Linda Graham, MFT and author of Bouncing Back: Rewiring Your Brain for Maximum Resilience and Well-Being, looks at the dysfunctional social dynamic of the victim, rescuer and persecutor triangle.
Stephen Karpman, M.D., developed his “drama triangle” – victim, rescuer, persecutor – almost 40 years ago, and I find it’s just as relevant – and just as new to many people – as it was 40 years ago. Even if you don’t spend much time yourself playing any of these three roles – you probably deal on a daily basis with people who do.
Knowing how to put our “big girl” or “big boy” pants on and get out of the triangle is essential when dealing with people who want to pull us in. Using our own wise mind to recognize when we’ve regressed into one of these roles ourselves (usually because of the usual culprit, needing to play those roles early in our family of origin conditioning) is also essential to make wise conscious choices in our intimate and social interactions with others.
The three roles of the drama triangle are archetypal and easily recognizable in their extreme versions.
The stance of the victim is “poor me!” Victims see themselves as victimized, oppressed, powerless, helpless, hopeless, dejected, and ashamed, and come across as “super-sensitive,” wanting kid glove treatment from others. They can deny any responsibility for their negative circumstances and deny possession of the power to change those circumstances.
A person in the victim role will look for a rescuer, a savior, to save them (and if someone refuses or fails to do that, can quickly perceive them now as a persecutor.)
In terms of derailing resilience, victims have real difficulties making decisions, solving problems, finding much pleasure in life, or understanding their self-perpetuating behaviors.
The stance of the rescuer is “Let me help you!” Rescuers work hard to help and caretake other people, and even need to help other people to feel good about themselves, while neglecting their own needs or not taking responsibility for meeting their own needs.
Rescuers are classically co-dependent and enablers. They need victims to help and often can’t allow the victim to succeed or get better. They can use guilt o keep their victims dependent and feel guilty themselves if they are not rescuing somebody.
In terms of derailing resilience, rescuers are frequently harried, overworked, tired, caught in a martyr style while resentment festers underneath.
The stance of the persecutor is “It’s all your fault!” Persecutors criticize and blame the victim, set strict limits, can be controlling, rigid, authoritative, angry and unpleasant. They keep the victim feeling oppressed through threats and bullying.
In terms of resilience, persecutors can’t bend, can’t be flexible, can’t be vulnerable, can’t be human; they fear the risk of being a victim themselves. Persecutors yell and criticize but they don’t actually solve any problems or help anyone else solve the problem.
These are the most extreme versions of these three roles, but we can encounter people playing milder versions of these roles on a pretty regular basis.
Because Dr. Karpman was a student of transactional analysis at the time he identified these three roles on the drama triangle, there is a resemblance to the critical parent (persecutor) marshmallow parent (rescuers) and the wounded inner child (victim). Eric Berne described in Games People Play.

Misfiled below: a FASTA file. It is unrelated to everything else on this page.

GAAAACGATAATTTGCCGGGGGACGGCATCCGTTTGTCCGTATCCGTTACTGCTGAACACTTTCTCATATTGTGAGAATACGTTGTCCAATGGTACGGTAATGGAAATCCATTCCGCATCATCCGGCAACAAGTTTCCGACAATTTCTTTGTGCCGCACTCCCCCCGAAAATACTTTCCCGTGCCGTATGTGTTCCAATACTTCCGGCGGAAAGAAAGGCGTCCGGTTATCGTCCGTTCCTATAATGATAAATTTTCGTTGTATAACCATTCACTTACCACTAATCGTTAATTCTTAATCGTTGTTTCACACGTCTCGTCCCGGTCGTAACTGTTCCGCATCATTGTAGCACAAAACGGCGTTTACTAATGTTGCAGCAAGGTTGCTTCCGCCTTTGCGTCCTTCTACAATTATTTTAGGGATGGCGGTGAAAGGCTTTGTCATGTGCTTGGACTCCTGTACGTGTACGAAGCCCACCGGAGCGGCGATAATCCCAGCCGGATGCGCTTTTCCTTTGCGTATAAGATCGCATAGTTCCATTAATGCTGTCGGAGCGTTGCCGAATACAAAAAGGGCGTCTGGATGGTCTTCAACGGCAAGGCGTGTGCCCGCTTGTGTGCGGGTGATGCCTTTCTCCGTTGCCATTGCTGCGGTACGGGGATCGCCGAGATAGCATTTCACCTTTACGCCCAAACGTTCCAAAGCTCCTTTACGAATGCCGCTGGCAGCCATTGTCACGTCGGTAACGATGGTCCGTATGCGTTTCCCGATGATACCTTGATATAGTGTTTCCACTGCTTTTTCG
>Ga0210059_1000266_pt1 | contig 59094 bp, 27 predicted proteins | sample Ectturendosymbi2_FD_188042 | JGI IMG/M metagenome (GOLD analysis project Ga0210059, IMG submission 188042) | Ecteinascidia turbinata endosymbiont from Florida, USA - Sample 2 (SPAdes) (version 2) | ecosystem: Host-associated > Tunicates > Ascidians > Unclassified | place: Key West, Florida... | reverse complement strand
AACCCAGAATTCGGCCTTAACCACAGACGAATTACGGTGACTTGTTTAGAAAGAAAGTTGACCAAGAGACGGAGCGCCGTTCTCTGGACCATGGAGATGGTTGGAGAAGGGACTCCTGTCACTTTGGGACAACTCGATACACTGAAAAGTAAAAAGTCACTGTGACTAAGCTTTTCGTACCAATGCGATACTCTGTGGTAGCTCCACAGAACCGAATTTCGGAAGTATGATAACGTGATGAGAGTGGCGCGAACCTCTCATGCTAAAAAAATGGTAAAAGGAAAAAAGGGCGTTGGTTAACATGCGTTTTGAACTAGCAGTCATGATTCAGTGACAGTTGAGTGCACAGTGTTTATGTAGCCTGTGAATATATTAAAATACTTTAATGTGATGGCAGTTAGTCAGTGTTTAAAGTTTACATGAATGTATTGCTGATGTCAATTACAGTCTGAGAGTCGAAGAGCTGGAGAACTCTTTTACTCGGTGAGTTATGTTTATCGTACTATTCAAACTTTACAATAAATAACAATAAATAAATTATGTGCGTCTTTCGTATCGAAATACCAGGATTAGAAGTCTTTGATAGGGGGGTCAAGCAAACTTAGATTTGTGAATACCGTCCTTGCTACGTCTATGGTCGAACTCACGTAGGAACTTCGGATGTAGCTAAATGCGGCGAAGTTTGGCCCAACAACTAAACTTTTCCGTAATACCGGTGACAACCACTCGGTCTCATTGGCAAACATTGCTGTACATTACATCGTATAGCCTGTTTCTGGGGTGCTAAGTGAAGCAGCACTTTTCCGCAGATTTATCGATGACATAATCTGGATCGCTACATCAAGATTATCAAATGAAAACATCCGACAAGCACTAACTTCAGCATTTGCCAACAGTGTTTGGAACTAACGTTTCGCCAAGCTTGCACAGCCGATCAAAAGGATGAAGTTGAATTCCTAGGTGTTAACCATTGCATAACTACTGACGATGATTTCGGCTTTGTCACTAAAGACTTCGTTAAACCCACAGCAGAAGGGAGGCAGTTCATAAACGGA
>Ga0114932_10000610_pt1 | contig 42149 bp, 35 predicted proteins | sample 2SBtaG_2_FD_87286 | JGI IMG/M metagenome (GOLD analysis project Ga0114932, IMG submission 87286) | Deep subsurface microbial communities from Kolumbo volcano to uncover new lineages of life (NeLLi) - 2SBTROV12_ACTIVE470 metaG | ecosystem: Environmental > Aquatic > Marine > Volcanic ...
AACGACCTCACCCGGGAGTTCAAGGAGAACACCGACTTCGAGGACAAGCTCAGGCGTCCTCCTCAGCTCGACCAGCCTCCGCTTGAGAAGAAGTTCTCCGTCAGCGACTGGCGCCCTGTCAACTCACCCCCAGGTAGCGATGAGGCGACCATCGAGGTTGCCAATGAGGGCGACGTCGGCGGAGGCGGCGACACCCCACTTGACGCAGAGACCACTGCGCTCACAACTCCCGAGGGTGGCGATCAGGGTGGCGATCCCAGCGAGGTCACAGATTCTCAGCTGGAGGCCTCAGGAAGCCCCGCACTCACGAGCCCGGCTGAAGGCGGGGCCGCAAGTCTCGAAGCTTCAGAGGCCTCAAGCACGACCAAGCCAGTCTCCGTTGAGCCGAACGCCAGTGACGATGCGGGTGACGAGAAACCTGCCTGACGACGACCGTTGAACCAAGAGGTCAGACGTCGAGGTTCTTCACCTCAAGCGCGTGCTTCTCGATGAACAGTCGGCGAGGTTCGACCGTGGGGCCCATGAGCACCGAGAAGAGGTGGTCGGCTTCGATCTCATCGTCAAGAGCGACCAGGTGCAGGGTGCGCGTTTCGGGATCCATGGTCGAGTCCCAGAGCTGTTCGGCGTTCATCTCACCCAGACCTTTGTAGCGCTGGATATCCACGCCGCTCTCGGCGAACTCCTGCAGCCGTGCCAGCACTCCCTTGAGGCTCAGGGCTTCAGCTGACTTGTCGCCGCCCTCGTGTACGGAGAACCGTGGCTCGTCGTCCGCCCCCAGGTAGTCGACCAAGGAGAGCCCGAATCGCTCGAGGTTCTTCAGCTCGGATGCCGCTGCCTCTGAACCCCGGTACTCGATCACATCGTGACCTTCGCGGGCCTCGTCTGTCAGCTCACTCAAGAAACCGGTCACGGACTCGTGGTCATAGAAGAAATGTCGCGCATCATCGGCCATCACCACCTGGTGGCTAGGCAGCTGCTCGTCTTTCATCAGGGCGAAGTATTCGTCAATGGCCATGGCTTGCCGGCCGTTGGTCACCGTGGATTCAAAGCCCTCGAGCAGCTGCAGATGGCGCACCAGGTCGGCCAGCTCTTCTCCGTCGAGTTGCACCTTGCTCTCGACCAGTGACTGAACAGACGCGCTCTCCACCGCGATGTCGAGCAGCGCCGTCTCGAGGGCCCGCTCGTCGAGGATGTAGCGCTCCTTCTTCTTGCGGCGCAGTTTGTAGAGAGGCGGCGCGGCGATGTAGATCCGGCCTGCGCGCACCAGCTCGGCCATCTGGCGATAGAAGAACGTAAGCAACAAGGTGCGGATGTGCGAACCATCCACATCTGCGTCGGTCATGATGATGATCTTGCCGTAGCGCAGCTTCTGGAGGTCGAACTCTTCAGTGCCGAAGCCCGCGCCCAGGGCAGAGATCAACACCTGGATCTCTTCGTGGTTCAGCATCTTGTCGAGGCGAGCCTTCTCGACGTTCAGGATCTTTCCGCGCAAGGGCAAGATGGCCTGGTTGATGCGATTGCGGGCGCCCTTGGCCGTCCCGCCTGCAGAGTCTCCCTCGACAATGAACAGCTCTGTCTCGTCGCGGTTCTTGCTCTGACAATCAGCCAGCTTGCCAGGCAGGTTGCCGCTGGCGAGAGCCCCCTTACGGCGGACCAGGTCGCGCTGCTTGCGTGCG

What gives the drama triangle much of its power and significance is the recognition that people will switch roles and cycle through all three roles without ever getting out of the triangle. Victims depend on a savior; rescuers yearn for a basket case; persecutors need a scapegoat.
The trap is, people are acting out these roles to meet personal (often unconscious) needs rather than being able to see the picture as a whole and take responsibility for their part in keeping the triangle going.
An example from “The Three Faces of Victim – An Overview of the Drama Triangle” by Lynne Forrest:
Dad comes home from work to find Mom and Junior engaged in a battle. “Clean up your room or else,” (persecutor) Mom threatens. Dad immediately comes to Junior’s rescue. “Mom,” he might say, “give the boy a break. He’s been at school all day.”
Any one of several possibilities might follow. Perhaps (persecutor) Mom, feeling victimized by Dad, will turn her wrath on him. In that case, she moves Dad from rescuer to victim. They then might do a few quick trips around the triangle with Junior on the sidelines.
Or maybe Junior joins Dad in a persecutory “Let’s gang up on Mom” approach, or then again, maybe Junior will turn on Dad, rescuing Mom with “Mind your own business, Dad. I don’t need your help!” So it goes, with endless variations, but nonetheless, pinging from corner to corner on the triangle. For many families, it’s the only way they know to interact.
What’s needed is for anyone on the triangle to “wake up” to the roles they are playing repeatedly. One person shifting out of role can catalyze the others to shift out of roles and behaviors. What’s especially helpful is for the victim to begin to “grow up” and take responsibility for their own empowerment and resourcing themselves to meet their own needs.
Each role on the drama triangle has its own payoffs.
- Victims get to be take care of.
- Rescuers get to feel good by caretaking.
- Persecutors get to remain feeling superior to both victim and rescuer.
But the cost is to perpetuate a dysfunctional social dynamic and to miss out on the possibilities (and responsibilities) of healthy, resonant, resilient relationships.0